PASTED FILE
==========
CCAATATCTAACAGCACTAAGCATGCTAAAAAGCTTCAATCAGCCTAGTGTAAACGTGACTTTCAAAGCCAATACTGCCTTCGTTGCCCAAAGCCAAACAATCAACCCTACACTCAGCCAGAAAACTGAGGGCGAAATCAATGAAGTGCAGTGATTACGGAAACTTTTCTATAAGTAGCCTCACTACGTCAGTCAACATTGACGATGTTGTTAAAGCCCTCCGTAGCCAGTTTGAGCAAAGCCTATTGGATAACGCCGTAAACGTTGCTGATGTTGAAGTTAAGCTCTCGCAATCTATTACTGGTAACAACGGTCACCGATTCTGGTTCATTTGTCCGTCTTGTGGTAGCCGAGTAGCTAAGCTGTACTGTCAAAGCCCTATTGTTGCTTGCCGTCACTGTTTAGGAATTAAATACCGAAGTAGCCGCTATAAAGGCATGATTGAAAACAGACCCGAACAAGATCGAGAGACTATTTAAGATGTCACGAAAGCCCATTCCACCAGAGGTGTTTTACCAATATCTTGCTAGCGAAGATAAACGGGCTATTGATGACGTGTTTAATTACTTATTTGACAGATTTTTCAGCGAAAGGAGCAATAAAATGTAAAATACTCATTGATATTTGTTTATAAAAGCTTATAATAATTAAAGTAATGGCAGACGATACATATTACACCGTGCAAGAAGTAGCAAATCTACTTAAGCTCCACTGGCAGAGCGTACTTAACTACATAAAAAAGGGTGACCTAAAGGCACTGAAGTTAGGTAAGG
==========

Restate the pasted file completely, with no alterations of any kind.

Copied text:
CCAATATCTAACAGCACTAAGCATGCTAAAAAGCTTCAATCAGCCTAGTGTAAACGTGACTTTCAAAGCCAATACTGCCTTCGTTGCCCAAAGCCAAACAATCAACCCTACACTCAGCCAGAAAACTGAGGGCGAAATCAATGAAGTGCAGTGATTACGGAAACTTTTCTATAAGTAGCCTCACTACGTCAGTCAACATTGACGATGTTGTTAAAGCCCTCCGTAGCCAGTTTGAGCAAAGCCTATTGGATAACGCCGTAAACGTTGCTGATGTTGAAGTTAAGCTCTCGCAATCTATTACTGGTAACAACGGTCACCGATTCTGGTTCATTTGTCCGTCTTGTGGTAGCCGAGTAGCTAAGCTGTACTGTCAAAGCCCTATTGTTGCTTGCCGTCACTGTTTAGGAATTAAATACCGAAGTAGCCGCTATAAAGGCATGATTGAAAACAGACCCGAACAAGATCGAGAGACTATTTAAGATGTCACGAAAGCCCATTCCACCAGAGGTGTTTTACCAATATCTTGCTAGCGAAGATAAACGGGCTATTGATGACGTGTTTAATTACTTATTTGACAGATTTTTCAGCGAAAGGAGCAATAAAATGTAAAATACTCATTGATATTTGTTTATAAAAGCTTATAATAATTAAAGTAATGGCAGACGATACATATTACACCGTGCAAGAAGTAGCAAATCTACTTAAGCTCCACTGGCAGAGCGTACTTAACTACATAAAAAAGGGTGACCTAAAGGCACTGAAGTTAGGTAAGG